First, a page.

Reference:  EWHC (QB)
Court: High Court, Queen's Bench Division
Judge: HHJ Moloney QC sitting as a High Court Judge
Date of judgment: 21 Jul 2017
Summary: Harassment - Protection from Harassment Act 1997 - Media Publications - Journalist contact with subject of story - Strike Out - Summary Judgment - Jameel
Download: Download this judgment
Appearances: Christina Michalos KC (Defendant)
Instructing Solicitors: RPC
C was the owner of a building in Kensington which attracted media attention when she painted it with red and white stripes. The property when bought by the C had been an office building and she applied for planning permission to turn it into a residential property. Planning permission was initially refused, then granted on appeal. The appeal was quashed on judicial review by an order of Supperstone J on 17.2.15. On 2.4.15, the property was painted with red and white stripes. On 24.4.16, the local authority served a notice on C requiring her to remove the paint under s.215 of the Town & Country Planning Act 1990 which she subsequently appealed.
D published various articles about C, the property, the paint and the removal notice in the Daily Mail and on the Mail Online. There were a series of approaches from D’s journalists to C and her representatives (planning agent and two firms of solicitors) for the purposes of seeking her comment on matters intended to be included in the articles.
C issued harassment proceedings against D relying on 9 articles, publication of three photographs (including one taken outside court) and 10 journalistic contacts (the approaches for the purposes of seeking comment).
D applied for summary judgment and/or to strike out the claim.
C had issued separate proceedings for libel against D in respect of two of the articles in issue in the harassment action. D had made an offer of amends in the libel proceedings which was accepted. There was a hearing before HHJ Parkes QC to determine the amount to be paid by way of compensation. [The 5RB case report of the libel judgment can be found here.]
Whether the conduct complained passed the required statutory threshold to amount to harassment, namely whether (a) a reasonable person would regard it as harassment and (b) it met the required threshold of gravity.
Whether the claim was an abuse of process in accordance with the principles set out in Jameel (Yousef) v Dow Jones & Co Inc  QB 946.
Whether the claim or part of the claim should be struck out.
Striking out the instances of journalistic contact relied on but declining summary judgment in respect of the articles, the Court held:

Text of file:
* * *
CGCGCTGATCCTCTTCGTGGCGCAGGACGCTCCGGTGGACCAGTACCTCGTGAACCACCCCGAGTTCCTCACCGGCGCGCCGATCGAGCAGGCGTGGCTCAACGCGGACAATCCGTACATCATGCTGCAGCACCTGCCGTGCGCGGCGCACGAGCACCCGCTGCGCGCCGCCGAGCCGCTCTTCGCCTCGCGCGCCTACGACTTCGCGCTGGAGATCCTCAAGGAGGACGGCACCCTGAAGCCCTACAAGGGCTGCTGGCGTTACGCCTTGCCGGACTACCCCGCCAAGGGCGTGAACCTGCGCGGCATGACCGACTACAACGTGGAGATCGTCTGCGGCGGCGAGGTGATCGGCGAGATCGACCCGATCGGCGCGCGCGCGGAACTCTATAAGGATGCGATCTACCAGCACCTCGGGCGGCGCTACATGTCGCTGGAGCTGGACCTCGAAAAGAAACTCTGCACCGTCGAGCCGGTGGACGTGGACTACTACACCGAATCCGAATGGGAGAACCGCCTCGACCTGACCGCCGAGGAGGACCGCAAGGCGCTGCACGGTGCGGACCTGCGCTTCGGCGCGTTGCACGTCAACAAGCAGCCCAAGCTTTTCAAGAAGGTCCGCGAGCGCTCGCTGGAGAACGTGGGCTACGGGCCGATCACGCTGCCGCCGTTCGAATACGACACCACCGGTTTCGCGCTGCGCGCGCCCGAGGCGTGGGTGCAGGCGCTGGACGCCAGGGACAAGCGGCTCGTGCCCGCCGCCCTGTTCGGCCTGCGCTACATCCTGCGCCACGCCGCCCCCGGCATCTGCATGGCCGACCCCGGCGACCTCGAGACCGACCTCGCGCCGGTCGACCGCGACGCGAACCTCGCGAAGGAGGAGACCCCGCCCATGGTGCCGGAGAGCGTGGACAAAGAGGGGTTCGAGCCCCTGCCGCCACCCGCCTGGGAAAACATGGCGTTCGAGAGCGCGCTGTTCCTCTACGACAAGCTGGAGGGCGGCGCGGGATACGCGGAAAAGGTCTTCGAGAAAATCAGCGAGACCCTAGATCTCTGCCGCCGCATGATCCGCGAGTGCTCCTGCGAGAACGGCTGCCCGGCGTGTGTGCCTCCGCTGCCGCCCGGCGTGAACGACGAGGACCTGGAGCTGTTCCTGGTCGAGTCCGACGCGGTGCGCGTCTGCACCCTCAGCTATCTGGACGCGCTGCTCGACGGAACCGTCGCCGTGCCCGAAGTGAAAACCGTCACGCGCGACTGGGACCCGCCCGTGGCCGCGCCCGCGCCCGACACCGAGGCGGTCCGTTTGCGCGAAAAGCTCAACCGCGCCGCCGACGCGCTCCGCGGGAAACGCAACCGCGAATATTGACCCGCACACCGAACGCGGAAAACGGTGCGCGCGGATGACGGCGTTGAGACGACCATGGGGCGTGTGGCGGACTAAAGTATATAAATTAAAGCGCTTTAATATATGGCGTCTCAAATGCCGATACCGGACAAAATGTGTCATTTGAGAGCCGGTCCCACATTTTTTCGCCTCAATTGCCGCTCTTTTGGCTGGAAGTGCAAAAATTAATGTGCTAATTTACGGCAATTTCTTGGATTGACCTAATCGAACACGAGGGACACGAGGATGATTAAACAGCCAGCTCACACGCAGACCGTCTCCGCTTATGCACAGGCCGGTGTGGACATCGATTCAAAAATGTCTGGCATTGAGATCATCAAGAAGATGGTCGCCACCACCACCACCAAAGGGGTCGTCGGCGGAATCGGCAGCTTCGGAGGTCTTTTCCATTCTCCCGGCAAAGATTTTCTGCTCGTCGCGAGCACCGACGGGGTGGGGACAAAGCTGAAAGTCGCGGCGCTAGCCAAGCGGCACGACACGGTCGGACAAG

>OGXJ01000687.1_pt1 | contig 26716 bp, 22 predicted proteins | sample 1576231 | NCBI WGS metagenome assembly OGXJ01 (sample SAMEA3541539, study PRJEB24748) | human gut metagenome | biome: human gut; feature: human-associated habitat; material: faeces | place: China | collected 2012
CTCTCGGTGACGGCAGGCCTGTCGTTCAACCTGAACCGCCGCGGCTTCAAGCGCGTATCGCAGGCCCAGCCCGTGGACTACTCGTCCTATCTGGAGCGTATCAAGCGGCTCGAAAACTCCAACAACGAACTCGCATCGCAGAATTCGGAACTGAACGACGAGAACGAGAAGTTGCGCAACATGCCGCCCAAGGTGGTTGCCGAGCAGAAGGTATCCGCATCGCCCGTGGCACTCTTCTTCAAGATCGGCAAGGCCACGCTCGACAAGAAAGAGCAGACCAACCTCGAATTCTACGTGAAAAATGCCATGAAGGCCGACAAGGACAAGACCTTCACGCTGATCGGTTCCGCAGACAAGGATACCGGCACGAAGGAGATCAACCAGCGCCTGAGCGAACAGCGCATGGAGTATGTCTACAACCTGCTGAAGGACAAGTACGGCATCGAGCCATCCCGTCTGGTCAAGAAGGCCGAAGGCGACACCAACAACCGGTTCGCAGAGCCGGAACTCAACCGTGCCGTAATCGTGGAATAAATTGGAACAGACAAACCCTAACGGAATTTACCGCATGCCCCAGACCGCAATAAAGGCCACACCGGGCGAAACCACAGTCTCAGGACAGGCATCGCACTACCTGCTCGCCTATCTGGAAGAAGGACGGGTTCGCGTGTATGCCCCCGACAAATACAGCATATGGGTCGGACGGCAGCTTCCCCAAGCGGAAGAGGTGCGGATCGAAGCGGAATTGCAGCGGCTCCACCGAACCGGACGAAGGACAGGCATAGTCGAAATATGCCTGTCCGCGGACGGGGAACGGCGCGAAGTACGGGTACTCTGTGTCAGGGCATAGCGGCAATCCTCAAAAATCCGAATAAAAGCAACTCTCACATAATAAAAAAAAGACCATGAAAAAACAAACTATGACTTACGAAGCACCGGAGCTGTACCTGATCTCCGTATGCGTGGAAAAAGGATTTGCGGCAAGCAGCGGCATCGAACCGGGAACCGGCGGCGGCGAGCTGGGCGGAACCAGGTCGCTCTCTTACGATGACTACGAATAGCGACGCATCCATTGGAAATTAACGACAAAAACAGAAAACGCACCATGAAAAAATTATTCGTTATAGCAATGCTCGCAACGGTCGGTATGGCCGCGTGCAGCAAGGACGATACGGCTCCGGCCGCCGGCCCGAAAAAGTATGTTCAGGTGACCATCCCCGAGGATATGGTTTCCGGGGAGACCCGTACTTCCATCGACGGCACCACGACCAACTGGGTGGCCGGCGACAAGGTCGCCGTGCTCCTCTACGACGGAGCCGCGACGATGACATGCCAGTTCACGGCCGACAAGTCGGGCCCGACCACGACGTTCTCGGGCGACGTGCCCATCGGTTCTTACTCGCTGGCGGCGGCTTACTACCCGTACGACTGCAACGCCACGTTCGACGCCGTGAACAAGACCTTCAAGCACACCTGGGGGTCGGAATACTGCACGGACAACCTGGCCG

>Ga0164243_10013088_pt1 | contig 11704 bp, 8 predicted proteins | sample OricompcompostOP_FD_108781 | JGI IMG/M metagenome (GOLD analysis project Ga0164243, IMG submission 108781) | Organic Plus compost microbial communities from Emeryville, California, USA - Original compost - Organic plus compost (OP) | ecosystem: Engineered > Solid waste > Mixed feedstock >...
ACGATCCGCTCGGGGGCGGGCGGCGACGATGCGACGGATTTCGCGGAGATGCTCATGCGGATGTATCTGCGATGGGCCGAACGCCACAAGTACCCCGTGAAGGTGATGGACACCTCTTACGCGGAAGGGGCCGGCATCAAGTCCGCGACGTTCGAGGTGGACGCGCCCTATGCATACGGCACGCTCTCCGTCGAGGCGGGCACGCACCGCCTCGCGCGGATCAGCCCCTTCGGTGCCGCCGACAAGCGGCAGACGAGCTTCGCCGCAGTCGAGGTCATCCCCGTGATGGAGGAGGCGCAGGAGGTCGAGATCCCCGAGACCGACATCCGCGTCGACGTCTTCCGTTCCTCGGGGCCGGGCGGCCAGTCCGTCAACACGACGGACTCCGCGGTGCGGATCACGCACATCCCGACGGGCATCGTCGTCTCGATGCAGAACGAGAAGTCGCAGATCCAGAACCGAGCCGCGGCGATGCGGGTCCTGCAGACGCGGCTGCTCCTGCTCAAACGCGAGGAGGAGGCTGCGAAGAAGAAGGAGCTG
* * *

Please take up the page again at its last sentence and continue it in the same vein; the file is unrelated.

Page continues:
- There was nothing oppressive, unreasonable or exceptional about the journalist’s behaviour. It was well within the limits of normal rough and tumble which people must expect in a free society, especially those who choose to attract attention to themselves by carrying out controversial acts. The journalists’ conduct was a tribute to Reynolds and the higher professional standards it has encouraged. The photograph taken outside Court was of an entirely usual kind and did not merit characterisation of harassment.
- It was arguable that the contents of the published articles constituted actionable harassment in that allegations were made which were defamatory (these were the subject of the libel action referred to above); there was publication of two photographs which had no connection with any aspect of the stories and various inaccuracies were complained of. It could not be said they were incapable of constituting harassment.
- It could not be said with certainty that the whole of the potential harassment damages are already covered by the libel damages. The libel damages were reduced by 40% to take account of the offer of amends which would appear to have no application to harassment so full compensation for hurt feelings may not have been given.
The case illustrates the importance of the threshold of seriousness required to establish harassment as identified by the House of Lords in Majrowski v Guy’s and St Thomas’s NHS Trust  1 AC 224. The finding that contacts made by journalists for the purposes of putting matters to the subject of the story did not amount to harassment but rather fall within the boundary of normal life illustrates the potential narrowness of the cause of action of harassment in publication cases.